Measures to prevent and control COVID-19 outbreaks in care homes and support continuity of care

Adelina Comas-Herrera, CPEC, LSE

3rd April, 2020

There is growing evidence from Spain, Italy and the United States that people living in care homes are particularly vulnerable to severe COVID-19 infections and that they are experiencing high rates of mortality as a result. There are also numerous examples from those countries of care homes becoming unviable as sometimes as much as half of all staff members need to self-isolate.

This post providers a quick overview of key measures that have been adopted internationally to mitigate the impact of COVID-19 on the population who live in care homes and the staff who support them and considers the viability of implementing them in, for example, the United Kingdom, where there are enormous constraints in terms of testing capacity, availability of personal protection equipment (PPE), existing care workforce recruitment problems and relatively low numbers of critical care beds and ventilators.

This post is intending to start a conversation and comments and additional contributions on this topic are very welcome.

Measures to prevent infection: testing and isolating suspected (vs. symptomatic) cases

Countries that, at this early stage, appear to have had relative success in preventing COVID-19 entering care homes, such as Singapore and South Korea, have very strict processes to isolate and test all care home residents and staff who not only have symptoms, but who may had contact with people who have COVID-19.

At least in the UK, timely and systematic testing of care home residents and staff does not appear to be likely to happen quickly, as testing capacity is still very limited and the stated priorities are to test health service staff and people in hospitals.

This means that decisions about who to isolate in care homes will need to be based on assumptions about who is likely to have the disease. Current guidelines in the UK only require the isolation of residents and staff who are symptomatic. Similar guidelines were in place in  Spain until the 24th of March. In contrast, the World Health Organization’s guidelines require isolation of residents and staff who are suspected to have COVID-19.

Following the large number of deaths in a very short amount of time (and many reports of homes that had become overwhelmed), Spain updated its guidance on the 24th March and this now focuses on the isolation of all possible, probable and confirmed cases among residents and staff. Possible and probable cases are defined as those having potentially been in close contact with someone with COVID-19.

There is also new evidence that supports the isolation of asymptomatic residents and staff. The Centers for Disease Control and Prevention (US) tested 76 (93%) residents in a skilled nursing facility where there was an outbreak of COVID-19. They found that 23 (30%) residents tested positive. Of these, 10 (43%) had symptoms on the date of the test. The remaining 13 (57%) were asymptomatic. 7 days after testing, 10 out of 13 of the asymptomatic residents had developed symptoms. This suggests that symptom-based screening in long-term care facilities could fail to identify approximately half of residents with COVID-19.

However, isolating a large number of residents is challenging in a care home setting, there tend to be space limitations, particularly as large proportions of them are likely to have dementia and may find it very difficult or impossible to stay in their rooms. Also, particularly where PPE is not readily available, staff are likely to spread the virus if they provide care to more than one resident.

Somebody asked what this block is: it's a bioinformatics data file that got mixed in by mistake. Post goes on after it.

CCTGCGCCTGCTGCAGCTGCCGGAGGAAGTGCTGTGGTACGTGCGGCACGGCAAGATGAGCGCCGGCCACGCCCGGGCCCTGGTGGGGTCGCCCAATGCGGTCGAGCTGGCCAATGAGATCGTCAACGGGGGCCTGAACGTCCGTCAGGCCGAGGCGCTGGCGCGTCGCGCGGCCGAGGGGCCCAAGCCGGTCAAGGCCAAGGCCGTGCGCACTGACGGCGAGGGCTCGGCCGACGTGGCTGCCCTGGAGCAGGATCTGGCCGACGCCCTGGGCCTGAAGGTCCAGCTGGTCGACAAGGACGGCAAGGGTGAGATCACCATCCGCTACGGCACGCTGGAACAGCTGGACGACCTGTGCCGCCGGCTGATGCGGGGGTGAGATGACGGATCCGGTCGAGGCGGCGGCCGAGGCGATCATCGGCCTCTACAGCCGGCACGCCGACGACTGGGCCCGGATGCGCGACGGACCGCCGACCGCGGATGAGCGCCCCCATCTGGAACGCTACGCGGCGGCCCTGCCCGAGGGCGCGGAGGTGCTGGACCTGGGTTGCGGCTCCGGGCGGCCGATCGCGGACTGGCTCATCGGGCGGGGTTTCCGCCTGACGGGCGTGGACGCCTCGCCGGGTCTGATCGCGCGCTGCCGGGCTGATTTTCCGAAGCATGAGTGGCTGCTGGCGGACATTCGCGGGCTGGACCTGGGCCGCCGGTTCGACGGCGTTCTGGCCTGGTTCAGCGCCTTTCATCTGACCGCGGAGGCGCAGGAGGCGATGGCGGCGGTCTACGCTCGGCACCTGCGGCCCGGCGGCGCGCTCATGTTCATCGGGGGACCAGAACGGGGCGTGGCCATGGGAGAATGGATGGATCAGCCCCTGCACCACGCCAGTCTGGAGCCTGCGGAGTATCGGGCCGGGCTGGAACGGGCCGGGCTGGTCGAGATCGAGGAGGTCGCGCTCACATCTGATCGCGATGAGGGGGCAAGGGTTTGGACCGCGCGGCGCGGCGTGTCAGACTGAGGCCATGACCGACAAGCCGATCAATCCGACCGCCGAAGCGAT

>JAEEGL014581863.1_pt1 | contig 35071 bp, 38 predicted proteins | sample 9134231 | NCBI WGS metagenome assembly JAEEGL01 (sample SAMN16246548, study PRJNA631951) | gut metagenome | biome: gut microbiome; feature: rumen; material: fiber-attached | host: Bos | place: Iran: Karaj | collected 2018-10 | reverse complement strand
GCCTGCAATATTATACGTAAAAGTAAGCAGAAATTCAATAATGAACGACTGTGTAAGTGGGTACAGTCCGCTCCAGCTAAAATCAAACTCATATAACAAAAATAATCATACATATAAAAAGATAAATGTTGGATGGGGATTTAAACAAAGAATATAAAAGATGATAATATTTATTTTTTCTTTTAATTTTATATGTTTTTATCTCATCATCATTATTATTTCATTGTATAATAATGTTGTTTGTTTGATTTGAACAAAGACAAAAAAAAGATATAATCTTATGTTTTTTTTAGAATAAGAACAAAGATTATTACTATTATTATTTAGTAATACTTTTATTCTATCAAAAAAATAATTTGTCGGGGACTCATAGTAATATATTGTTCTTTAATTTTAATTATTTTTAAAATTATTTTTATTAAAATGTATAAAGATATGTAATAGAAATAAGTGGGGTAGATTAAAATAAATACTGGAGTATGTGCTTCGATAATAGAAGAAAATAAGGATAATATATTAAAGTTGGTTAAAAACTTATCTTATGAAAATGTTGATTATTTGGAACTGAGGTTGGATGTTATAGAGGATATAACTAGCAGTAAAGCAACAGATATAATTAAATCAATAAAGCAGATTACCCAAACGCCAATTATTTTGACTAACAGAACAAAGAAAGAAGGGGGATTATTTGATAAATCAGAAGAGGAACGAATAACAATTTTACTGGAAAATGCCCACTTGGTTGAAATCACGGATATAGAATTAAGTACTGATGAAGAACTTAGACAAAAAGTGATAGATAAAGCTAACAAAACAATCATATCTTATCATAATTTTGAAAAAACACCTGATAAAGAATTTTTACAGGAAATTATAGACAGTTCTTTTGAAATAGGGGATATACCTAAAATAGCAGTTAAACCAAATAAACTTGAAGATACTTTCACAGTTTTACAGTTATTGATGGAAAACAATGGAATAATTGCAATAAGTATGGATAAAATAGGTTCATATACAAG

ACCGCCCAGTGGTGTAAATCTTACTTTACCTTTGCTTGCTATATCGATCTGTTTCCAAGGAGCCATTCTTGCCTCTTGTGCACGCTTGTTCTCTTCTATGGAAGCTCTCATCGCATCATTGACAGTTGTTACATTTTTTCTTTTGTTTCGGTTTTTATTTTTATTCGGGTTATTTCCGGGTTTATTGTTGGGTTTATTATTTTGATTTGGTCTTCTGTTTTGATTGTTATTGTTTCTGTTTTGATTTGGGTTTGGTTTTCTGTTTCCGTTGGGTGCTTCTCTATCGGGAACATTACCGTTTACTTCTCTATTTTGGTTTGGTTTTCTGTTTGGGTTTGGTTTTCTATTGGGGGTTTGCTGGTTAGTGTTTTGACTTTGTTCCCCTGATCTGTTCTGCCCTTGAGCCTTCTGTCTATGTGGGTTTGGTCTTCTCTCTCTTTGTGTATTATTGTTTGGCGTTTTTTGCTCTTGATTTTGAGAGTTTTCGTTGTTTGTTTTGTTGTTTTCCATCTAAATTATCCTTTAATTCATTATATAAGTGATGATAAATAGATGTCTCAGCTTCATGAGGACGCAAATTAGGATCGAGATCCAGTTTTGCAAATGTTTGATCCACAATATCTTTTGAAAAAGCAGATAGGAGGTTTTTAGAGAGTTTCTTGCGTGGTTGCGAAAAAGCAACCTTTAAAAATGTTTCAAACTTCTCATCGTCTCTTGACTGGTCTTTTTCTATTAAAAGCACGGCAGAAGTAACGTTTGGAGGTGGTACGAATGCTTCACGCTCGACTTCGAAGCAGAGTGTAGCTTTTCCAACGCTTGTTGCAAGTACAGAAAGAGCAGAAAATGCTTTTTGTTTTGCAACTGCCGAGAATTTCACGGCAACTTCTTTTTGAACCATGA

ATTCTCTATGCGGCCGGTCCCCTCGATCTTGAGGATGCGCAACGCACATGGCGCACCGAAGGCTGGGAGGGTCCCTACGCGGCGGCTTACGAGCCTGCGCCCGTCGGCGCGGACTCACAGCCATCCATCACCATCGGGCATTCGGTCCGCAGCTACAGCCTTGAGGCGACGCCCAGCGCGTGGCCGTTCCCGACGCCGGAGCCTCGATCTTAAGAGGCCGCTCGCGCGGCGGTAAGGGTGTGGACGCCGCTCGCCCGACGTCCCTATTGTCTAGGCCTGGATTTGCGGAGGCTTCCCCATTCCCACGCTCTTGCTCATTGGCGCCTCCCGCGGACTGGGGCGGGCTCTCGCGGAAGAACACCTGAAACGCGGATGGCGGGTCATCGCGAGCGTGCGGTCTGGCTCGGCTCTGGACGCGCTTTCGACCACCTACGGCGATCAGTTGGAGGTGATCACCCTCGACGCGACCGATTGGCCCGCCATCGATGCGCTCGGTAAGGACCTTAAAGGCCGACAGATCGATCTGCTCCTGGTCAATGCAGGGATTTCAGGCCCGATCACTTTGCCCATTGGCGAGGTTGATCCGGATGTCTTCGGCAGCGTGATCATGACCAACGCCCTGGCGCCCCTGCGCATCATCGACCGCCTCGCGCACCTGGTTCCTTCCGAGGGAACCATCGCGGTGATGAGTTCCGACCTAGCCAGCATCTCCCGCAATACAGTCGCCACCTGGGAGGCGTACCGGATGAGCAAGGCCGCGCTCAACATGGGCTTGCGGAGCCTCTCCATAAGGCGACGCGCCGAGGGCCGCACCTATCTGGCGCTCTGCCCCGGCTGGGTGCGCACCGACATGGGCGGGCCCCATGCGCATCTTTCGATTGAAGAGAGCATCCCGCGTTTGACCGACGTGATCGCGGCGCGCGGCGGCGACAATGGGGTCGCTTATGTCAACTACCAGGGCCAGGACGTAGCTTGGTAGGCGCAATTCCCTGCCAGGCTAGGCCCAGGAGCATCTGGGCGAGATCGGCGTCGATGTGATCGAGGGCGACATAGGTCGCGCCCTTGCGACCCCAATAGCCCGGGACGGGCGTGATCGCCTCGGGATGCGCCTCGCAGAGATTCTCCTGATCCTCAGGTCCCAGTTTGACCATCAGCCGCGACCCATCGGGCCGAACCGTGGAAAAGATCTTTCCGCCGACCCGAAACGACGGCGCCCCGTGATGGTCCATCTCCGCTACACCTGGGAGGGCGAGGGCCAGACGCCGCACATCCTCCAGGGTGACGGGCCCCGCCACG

Other additional measures to prevent or limit the spread of COVID-19 in care homes:

  • Restrictions of visitors, this seems to have been implemented in many countries, sometimes alongside measures to increase access to video and telephone contact with family members and friends. In most countries there are exceptions that allow visitors for people who are at the end of life.
  • Isolation (or testing) of all new admissions, this may be in the care home itself if there is enough capacity, or as in South Korea, could happen in a dedicated quarantine facility (which could be a hotel, university accommodation…).
  • Care home “lockdowns”, there are growing examples of staff self-isolating with residents (e.g. South Korea, Spain, UK, New Zealand…). The examples so far seem to involve two week rotas between two teams. In South Korea staff are compensated financially. In the UK, Spain and New Zealand the examples so far seem to have been at the initiative of the care home staff themselves.
  • Avoid staff working across more than one home where possible
  • Ensuring all staff are trained in processes to minimize risk of infection (WHO guidance)
  • Where possible, encourage residents to stay in their rooms (Hong Kong, WHO guidance)
  • Consider whether some residents could be cared for back in the community (provided there is adequate support) or in hotels or other facilities in order to make it easier to isolate within the home if needed later on, also prepare capacity for hospital discharges.
  • Establish notification system, so the public health system has early notice of outbreaks in care homes, this should generate alert that the home may require rapid response teams if staff become sick (Spain)
  • Ensure affected care homes have priority access to funeral services to remove deceased residents (Spain)

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